Centrifugal governors are devices used to regulate the speed of engines by harnessing the power of centrifugal force. These mechanisms consist of rotating weights that are connected to the engine’s throttle. As the engine speed increases, the rotating weights experience an outward force due to their circular motion. This centrifugal force causes the weights to move away from the central axis of rotation. When the weights move outward, they actuate the throttle, reducing the fuel supply to the engine. In contrast, when the engine speed decreases, the centrifugal force on the weights diminishes, allowing them to move inward and open the throttle, thus increasing the fuel supply. This ingenious application of centrifugal force allows centrifugal governors to effectively control and maintain a steady engine speed, ensuring optimal performance and efficiency.

## Equation

The **centrifugal force equation**, expressed as F_{c} = (m × v^{2}) ÷ r, calculates the outward force experienced by an object moving in a curved path. Denoted by F_{c}, this force represents the apparent push away from the center, arising in a non-inertial reference frame. The variables m, v, and r represent the mass of the object, its velocity, and the radius of the curved path, respectively. It’s important to note that the centrifugal force is a pseudo or fictitious force, arising only due to the object’s inertia in the rotating frame of reference and not from any actual force acting on the object.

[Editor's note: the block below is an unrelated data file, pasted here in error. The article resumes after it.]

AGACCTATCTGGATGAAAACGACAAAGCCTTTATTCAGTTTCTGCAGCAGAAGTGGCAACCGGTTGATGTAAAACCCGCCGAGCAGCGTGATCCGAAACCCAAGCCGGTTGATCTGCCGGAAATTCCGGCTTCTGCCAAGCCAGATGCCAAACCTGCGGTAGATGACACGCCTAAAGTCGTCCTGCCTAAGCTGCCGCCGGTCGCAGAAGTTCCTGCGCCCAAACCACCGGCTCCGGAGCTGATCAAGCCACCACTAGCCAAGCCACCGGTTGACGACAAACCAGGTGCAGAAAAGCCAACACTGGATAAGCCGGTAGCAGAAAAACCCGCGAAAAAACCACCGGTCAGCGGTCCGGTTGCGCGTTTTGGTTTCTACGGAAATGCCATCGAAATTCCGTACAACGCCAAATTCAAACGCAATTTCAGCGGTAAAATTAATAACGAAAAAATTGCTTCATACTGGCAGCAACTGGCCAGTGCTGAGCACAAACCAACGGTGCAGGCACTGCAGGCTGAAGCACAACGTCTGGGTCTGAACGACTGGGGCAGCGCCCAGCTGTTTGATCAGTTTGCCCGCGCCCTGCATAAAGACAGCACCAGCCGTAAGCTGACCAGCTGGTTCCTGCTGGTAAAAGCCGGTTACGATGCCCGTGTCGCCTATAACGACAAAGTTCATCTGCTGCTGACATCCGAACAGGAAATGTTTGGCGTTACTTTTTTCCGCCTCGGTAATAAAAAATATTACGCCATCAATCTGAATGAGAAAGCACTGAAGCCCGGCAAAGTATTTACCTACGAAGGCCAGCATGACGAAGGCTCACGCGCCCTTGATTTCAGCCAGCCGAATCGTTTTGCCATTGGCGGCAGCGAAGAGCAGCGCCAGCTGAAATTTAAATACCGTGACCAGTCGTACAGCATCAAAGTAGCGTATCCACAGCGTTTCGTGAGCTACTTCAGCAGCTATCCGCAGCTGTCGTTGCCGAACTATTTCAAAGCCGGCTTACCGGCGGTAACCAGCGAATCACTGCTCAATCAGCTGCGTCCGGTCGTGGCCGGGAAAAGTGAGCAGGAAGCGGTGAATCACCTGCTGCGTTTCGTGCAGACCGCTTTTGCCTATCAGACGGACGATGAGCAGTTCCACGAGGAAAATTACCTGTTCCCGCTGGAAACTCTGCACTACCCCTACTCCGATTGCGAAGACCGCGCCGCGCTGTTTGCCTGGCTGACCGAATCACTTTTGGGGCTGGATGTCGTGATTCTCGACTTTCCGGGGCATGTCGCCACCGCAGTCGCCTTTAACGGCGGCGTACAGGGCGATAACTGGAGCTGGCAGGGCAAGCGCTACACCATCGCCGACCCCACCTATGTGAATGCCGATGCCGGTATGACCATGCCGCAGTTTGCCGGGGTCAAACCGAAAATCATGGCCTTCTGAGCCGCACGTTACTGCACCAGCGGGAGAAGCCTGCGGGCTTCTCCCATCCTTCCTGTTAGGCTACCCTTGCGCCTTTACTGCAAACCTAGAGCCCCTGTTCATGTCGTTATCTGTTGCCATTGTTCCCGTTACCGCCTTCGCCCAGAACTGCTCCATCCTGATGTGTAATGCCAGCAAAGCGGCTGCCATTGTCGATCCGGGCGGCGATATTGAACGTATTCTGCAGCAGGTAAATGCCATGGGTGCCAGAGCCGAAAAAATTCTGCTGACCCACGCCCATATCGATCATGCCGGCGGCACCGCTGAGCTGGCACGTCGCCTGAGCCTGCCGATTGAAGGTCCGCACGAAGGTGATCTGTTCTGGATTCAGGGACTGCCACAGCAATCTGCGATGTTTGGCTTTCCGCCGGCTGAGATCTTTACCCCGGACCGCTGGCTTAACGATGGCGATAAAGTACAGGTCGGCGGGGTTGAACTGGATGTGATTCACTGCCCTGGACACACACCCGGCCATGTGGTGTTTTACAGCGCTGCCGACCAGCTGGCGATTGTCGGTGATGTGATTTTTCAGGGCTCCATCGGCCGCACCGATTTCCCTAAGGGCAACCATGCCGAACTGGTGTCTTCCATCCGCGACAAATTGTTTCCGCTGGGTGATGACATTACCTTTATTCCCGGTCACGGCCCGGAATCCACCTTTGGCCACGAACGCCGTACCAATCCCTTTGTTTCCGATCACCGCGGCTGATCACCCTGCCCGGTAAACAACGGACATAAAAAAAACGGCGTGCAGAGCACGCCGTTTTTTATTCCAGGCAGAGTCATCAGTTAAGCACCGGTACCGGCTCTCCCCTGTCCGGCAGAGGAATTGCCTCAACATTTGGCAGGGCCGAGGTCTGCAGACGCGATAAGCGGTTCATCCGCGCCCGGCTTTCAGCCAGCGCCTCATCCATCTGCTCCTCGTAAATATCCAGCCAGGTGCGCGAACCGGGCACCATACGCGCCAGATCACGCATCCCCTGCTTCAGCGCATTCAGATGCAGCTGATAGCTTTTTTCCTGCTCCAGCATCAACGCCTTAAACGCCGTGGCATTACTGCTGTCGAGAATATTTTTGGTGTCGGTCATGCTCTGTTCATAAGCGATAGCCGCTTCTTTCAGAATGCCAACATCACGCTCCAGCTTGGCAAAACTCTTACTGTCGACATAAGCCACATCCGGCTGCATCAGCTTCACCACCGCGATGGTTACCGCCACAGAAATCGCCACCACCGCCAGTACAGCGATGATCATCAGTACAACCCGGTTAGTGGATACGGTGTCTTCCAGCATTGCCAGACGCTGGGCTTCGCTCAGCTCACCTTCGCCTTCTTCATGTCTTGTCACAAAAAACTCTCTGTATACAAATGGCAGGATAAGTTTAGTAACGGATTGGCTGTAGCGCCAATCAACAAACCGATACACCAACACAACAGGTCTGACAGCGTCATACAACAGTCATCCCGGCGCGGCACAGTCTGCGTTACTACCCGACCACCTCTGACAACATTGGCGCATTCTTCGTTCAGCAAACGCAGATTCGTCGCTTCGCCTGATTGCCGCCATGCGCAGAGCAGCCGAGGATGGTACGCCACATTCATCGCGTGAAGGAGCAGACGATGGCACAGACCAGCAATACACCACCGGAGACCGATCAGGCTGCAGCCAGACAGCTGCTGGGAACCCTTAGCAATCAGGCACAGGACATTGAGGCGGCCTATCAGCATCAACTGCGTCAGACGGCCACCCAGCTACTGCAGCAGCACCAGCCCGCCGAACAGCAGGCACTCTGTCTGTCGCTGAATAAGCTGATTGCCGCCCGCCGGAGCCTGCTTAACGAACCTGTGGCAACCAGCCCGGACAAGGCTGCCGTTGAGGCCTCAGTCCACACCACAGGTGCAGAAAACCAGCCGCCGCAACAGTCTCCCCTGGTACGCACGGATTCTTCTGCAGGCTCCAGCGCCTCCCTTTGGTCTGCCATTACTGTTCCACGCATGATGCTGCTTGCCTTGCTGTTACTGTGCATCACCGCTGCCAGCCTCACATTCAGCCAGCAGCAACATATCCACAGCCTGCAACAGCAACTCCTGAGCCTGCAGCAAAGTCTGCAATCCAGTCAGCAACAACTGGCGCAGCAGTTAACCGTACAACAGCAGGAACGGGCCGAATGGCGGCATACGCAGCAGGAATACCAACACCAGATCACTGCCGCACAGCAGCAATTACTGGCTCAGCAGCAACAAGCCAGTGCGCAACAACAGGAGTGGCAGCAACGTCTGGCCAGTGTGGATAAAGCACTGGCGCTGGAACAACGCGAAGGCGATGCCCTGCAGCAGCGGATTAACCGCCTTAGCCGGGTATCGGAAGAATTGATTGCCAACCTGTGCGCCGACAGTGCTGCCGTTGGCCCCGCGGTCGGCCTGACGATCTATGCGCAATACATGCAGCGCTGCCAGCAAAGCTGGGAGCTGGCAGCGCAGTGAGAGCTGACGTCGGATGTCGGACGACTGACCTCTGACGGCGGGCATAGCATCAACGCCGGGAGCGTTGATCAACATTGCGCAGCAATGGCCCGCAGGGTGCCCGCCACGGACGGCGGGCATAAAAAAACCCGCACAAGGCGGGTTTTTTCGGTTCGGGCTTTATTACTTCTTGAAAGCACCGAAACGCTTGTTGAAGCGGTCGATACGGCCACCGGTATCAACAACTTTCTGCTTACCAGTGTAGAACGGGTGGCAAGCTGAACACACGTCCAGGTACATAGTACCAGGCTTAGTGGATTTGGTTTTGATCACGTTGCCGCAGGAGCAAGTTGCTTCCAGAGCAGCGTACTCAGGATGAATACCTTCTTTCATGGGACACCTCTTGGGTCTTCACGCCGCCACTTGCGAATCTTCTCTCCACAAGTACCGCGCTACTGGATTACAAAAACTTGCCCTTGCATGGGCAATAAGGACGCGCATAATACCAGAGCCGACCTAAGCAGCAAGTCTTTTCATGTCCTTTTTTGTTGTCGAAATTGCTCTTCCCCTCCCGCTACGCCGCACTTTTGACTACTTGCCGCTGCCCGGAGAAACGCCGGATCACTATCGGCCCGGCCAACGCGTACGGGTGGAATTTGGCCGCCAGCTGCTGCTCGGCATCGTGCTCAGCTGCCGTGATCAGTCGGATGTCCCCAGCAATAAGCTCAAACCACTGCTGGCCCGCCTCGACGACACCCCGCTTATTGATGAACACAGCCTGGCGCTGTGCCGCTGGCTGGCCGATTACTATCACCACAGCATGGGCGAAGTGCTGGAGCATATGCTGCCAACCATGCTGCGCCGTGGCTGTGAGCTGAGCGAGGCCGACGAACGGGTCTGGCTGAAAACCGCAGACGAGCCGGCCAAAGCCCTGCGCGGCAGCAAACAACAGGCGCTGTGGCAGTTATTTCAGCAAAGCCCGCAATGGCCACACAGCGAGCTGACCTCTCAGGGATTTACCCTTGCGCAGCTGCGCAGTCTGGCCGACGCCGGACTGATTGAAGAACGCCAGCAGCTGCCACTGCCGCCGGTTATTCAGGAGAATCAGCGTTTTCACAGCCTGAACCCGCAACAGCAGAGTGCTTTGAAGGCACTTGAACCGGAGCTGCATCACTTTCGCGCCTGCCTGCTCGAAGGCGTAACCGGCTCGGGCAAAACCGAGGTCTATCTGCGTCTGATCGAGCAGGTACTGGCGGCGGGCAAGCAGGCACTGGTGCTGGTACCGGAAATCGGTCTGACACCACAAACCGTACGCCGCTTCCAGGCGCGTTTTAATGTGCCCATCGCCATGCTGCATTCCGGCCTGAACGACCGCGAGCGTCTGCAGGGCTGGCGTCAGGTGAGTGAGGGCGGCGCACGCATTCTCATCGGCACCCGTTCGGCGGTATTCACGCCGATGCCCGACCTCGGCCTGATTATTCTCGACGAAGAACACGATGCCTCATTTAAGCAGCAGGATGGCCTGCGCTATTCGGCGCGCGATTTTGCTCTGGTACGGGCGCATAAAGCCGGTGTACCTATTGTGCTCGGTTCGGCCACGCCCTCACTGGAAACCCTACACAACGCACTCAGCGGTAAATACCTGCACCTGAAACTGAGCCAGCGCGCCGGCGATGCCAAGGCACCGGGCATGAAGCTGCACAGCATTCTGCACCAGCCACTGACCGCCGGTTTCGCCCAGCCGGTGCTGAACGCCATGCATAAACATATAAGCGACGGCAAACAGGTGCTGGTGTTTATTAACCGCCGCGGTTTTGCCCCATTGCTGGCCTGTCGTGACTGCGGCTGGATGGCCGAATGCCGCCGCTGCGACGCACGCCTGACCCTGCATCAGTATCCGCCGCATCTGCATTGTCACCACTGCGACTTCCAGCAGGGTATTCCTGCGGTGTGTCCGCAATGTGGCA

### Practice problems

#### Problem #1

A pendulum bob weighing 0.1 kg swings in a circular path with a radius of 0.5 meters and a velocity of 2 m/s. Calculate the centrifugal force exerted on the pendulum bob during its swinging motion.

**Solution**

Given data:

- Mass of the pendulum bob, m = 0.1 kg
- Radius of the circular path, r = 0.5 m
- Velocity of the pendulum bob, v = 2 m/s
- Centrifugal force acting on the pendulum bob, F
_{c}= ?

Using the equation:

- F
_{c}= (m × v^{2}) ÷ r - F
_{c}= [0.1 × (2)^{2}] ÷ 0.5 - F
_{c}= 0.4 ÷ 0.5 - F